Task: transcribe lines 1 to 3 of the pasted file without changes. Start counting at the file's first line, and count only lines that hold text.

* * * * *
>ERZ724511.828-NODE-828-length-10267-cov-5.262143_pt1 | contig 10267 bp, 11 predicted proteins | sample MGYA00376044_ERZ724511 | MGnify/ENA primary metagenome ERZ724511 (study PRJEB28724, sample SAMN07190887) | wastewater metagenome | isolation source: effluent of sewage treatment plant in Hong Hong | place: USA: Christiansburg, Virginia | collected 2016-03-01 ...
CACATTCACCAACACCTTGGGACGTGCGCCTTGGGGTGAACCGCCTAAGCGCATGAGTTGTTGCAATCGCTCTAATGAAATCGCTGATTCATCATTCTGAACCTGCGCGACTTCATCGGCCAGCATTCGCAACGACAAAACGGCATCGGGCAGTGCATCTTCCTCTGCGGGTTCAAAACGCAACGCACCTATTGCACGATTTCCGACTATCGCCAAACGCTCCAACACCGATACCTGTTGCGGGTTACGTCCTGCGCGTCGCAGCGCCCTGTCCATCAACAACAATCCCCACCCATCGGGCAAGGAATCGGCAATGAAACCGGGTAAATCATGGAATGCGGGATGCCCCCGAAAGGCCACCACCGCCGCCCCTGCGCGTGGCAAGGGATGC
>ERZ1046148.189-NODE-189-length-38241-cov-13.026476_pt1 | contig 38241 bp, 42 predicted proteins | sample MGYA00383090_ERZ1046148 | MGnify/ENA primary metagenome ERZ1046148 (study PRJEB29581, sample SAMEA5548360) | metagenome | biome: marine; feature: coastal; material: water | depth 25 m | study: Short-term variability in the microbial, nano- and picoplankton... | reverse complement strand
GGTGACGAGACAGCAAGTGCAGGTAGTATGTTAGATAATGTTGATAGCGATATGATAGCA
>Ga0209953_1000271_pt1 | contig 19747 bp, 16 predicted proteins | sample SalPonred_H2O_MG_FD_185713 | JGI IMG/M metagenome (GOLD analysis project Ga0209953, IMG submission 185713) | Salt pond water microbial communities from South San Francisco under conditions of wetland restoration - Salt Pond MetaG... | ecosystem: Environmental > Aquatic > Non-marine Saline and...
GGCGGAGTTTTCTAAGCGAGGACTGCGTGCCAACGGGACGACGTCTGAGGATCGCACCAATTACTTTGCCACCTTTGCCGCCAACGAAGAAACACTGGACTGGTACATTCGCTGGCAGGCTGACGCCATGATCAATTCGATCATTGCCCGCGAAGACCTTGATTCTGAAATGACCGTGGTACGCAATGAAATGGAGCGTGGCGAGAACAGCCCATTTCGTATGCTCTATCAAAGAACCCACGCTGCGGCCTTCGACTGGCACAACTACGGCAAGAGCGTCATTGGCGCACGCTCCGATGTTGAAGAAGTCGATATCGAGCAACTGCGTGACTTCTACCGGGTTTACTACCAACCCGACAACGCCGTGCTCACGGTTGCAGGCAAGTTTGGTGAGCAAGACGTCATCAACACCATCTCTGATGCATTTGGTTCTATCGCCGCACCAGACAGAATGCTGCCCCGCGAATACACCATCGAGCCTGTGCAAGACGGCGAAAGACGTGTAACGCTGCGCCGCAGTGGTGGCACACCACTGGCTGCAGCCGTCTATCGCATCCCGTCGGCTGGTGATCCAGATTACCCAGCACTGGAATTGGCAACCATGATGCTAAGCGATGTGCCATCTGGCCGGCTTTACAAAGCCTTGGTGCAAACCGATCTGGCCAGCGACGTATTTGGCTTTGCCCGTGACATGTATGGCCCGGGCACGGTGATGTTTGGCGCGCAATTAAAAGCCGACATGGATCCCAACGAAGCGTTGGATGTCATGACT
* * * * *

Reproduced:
>ERZ724511.828-NODE-828-length-10267-cov-5.262143_pt1 | contig 10267 bp, 11 predicted proteins | sample MGYA00376044_ERZ724511 | MGnify/ENA primary metagenome ERZ724511 (study PRJEB28724, sample SAMN07190887) | wastewater metagenome | isolation source: effluent of sewage treatment plant in Hong Hong | place: USA: Christiansburg, Virginia | collected 2016-03-01 ...
CACATTCACCAACACCTTGGGACGTGCGCCTTGGGGTGAACCGCCTAAGCGCATGAGTTGTTGCAATCGCTCTAATGAAATCGCTGATTCATCATTCTGAACCTGCGCGACTTCATCGGCCAGCATTCGCAACGACAAAACGGCATCGGGCAGTGCATCTTCCTCTGCGGGTTCAAAACGCAACGCACCTATTGCACGATTTCCGACTATCGCCAAACGCTCCAACACCGATACCTGTTGCGGGTTACGTCCTGCGCGTCGCAGCGCCCTGTCCATCAACAACAATCCCCACCCATCGGGCAAGGAATCGGCAATGAAACCGGGTAAATCATGGAATGCGGGATGCCCCCGAAAGGCCACCACCGCCGCCCCTGCGCGTGGCAAGGGATGC
>ERZ1046148.189-NODE-189-length-38241-cov-13.026476_pt1 | contig 38241 bp, 42 predicted proteins | sample MGYA00383090_ERZ1046148 | MGnify/ENA primary metagenome ERZ1046148 (study PRJEB29581, sample SAMEA5548360) | metagenome | biome: marine; feature: coastal; material: water | depth 25 m | study: Short-term variability in the microbial, nano- and picoplankton... | reverse complement strand